"It has been said that all the tribes along by this river, from its source to the sea, were in strict alliance and friendship; and that by means of certain sounds made on their guarding heights, an alarm might be spread in the space of three hours, through the whole line of tribes, a distance of near 200 miles. The natives were generally very friendly, and serviceable to the first settlers of this town, by defending them from hostile attacks, and by supplying them with such provisions as they could furnish. They had several reserves of land made for their accommodation in and about the town, as for a considerable time the Indian field, so called, the place once called Raumaug, (from the name of the sachem before mentioned), now in the parish of New Preston; the Great Falls, which they reserved for the fishing of lampreys; and lastly, the place where they now reside, called Scatacook. The two former they sold many years since, the two latter they still own. But their number has ever been diminishing since the neighborhood of the the white people, and at this time they are reduced to a mere handful. So much for the natives.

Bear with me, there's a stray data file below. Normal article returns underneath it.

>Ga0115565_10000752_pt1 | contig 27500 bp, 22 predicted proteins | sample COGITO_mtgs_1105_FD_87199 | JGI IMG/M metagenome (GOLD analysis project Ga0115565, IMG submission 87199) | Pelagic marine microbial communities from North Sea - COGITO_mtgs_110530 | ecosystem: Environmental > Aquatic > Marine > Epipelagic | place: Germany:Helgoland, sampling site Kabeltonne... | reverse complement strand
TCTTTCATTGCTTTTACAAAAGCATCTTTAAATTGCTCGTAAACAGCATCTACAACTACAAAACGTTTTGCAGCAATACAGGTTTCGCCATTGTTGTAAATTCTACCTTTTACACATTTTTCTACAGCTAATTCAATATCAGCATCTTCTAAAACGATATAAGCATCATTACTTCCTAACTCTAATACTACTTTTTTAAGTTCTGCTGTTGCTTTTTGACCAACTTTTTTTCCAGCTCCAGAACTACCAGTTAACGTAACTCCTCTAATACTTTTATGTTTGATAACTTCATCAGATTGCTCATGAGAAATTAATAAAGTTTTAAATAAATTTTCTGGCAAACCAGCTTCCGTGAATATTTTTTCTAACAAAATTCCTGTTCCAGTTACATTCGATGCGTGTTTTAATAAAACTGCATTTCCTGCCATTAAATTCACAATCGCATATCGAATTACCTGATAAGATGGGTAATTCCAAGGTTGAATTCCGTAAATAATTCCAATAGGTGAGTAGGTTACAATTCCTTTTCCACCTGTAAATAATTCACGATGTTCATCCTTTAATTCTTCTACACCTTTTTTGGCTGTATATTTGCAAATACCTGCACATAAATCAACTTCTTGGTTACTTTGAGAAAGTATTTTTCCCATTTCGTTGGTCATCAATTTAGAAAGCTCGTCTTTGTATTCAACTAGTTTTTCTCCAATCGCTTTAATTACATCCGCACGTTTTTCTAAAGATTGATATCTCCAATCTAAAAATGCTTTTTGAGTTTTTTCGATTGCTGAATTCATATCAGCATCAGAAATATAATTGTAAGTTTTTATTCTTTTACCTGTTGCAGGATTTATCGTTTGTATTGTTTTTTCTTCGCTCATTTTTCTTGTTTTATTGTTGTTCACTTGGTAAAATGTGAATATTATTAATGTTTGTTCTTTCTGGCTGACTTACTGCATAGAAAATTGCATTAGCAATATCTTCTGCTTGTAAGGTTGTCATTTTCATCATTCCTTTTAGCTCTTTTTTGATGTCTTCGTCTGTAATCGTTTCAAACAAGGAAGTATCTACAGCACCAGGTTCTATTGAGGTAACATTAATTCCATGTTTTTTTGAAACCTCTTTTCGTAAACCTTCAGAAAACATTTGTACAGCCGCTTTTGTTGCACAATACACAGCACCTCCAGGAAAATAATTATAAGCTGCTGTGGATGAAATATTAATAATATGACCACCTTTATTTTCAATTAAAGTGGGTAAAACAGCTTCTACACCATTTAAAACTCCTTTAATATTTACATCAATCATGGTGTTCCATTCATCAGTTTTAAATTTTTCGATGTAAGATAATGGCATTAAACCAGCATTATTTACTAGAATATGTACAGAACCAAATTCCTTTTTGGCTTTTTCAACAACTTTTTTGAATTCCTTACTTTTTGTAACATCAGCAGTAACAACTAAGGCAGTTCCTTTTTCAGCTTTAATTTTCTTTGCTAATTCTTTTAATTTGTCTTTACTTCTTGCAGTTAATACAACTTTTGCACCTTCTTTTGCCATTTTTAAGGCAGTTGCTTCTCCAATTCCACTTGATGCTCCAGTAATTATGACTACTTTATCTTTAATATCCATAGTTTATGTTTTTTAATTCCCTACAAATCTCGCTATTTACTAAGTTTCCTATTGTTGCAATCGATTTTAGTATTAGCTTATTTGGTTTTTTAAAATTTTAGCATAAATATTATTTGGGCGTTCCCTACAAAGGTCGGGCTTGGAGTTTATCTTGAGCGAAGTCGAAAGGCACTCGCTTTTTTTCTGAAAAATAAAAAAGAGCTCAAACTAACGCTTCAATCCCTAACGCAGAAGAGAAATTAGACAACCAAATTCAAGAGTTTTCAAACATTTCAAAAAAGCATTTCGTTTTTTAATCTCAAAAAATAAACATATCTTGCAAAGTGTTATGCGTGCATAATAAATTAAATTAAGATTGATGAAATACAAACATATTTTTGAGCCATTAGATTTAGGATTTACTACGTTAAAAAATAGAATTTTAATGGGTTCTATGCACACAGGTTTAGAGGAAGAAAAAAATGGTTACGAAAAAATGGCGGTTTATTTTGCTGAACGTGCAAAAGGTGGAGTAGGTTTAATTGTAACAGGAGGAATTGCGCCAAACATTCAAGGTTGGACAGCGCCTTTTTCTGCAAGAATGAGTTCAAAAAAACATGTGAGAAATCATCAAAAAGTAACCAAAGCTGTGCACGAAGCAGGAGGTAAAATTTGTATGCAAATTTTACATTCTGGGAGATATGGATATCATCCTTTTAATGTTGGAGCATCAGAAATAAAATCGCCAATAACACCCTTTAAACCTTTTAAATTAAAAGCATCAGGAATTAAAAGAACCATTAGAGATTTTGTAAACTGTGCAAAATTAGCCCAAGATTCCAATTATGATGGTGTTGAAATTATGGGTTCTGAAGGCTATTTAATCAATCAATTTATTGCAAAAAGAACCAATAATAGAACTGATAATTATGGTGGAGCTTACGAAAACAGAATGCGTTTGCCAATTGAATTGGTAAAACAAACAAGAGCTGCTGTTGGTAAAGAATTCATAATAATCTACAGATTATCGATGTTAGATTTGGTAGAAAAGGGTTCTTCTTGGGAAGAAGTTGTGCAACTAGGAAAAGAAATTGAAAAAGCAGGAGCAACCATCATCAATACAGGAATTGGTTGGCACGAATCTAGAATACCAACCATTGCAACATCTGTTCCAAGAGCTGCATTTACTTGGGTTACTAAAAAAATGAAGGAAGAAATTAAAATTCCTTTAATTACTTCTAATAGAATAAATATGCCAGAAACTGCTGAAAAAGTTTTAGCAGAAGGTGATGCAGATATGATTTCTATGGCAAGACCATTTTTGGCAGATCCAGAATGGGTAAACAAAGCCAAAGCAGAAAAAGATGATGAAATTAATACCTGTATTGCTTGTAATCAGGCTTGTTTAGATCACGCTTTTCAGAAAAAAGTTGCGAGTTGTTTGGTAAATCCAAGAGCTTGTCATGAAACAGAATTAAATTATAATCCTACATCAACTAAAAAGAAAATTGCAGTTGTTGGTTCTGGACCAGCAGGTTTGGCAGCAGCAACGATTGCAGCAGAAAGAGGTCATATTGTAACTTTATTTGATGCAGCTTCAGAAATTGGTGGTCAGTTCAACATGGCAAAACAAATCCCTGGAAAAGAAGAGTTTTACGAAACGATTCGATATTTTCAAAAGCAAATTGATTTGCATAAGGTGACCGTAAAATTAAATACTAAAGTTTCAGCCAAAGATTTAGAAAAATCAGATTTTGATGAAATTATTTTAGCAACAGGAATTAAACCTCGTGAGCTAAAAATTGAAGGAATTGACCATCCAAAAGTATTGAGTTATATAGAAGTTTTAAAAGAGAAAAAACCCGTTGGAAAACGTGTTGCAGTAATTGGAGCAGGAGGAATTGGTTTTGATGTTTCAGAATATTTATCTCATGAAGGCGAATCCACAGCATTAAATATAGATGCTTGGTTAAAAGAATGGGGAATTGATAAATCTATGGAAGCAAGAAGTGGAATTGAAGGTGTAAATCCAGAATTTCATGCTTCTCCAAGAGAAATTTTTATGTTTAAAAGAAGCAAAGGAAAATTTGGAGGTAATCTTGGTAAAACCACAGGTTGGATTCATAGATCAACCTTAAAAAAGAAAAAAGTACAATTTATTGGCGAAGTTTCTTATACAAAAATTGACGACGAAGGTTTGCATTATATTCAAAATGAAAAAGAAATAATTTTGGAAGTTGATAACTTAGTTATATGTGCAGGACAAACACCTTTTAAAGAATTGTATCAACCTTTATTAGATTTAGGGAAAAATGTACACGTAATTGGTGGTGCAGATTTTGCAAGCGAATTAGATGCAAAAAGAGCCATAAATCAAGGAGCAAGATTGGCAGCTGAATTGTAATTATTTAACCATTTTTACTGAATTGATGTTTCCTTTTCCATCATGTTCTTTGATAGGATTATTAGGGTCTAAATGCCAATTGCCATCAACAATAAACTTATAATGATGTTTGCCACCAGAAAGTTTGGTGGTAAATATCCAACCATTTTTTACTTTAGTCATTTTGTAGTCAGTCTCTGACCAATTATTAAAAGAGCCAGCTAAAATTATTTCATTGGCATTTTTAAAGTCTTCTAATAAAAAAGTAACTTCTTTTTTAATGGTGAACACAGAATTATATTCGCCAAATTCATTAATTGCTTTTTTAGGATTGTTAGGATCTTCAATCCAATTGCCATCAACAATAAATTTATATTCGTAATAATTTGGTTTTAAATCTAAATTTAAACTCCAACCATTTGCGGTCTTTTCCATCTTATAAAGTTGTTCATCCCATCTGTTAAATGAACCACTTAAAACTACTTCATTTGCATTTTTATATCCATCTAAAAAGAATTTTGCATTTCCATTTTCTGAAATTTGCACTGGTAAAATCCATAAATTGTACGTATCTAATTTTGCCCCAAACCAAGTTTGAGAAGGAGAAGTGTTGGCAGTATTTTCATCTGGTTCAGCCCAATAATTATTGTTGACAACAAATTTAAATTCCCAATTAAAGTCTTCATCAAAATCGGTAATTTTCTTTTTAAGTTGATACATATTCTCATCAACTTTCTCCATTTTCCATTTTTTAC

"The first white settler who came to this town was John Noble, from Westfield, state of Massachusetts, who came here in the year 1707. He brought with him at first one of his daughters, then about eight years old. He first built him a hut under what is called Fort hill, but afterwards removed and pitched here, in the present center of the town. His house here was for some time the last house on this side of Albany, and Gen. Nicholson once lodged in it, in the wars under the reign of Queen Anne. It deserves to be mentioned, to the credit of the natives, that Mr. Noble once left his little daughter here, 8 years old, alone with them, for the space of three or four weeks, while he was necessarily absent from the town, and on his return he found she had been well treated, and taken exceedingly good care of.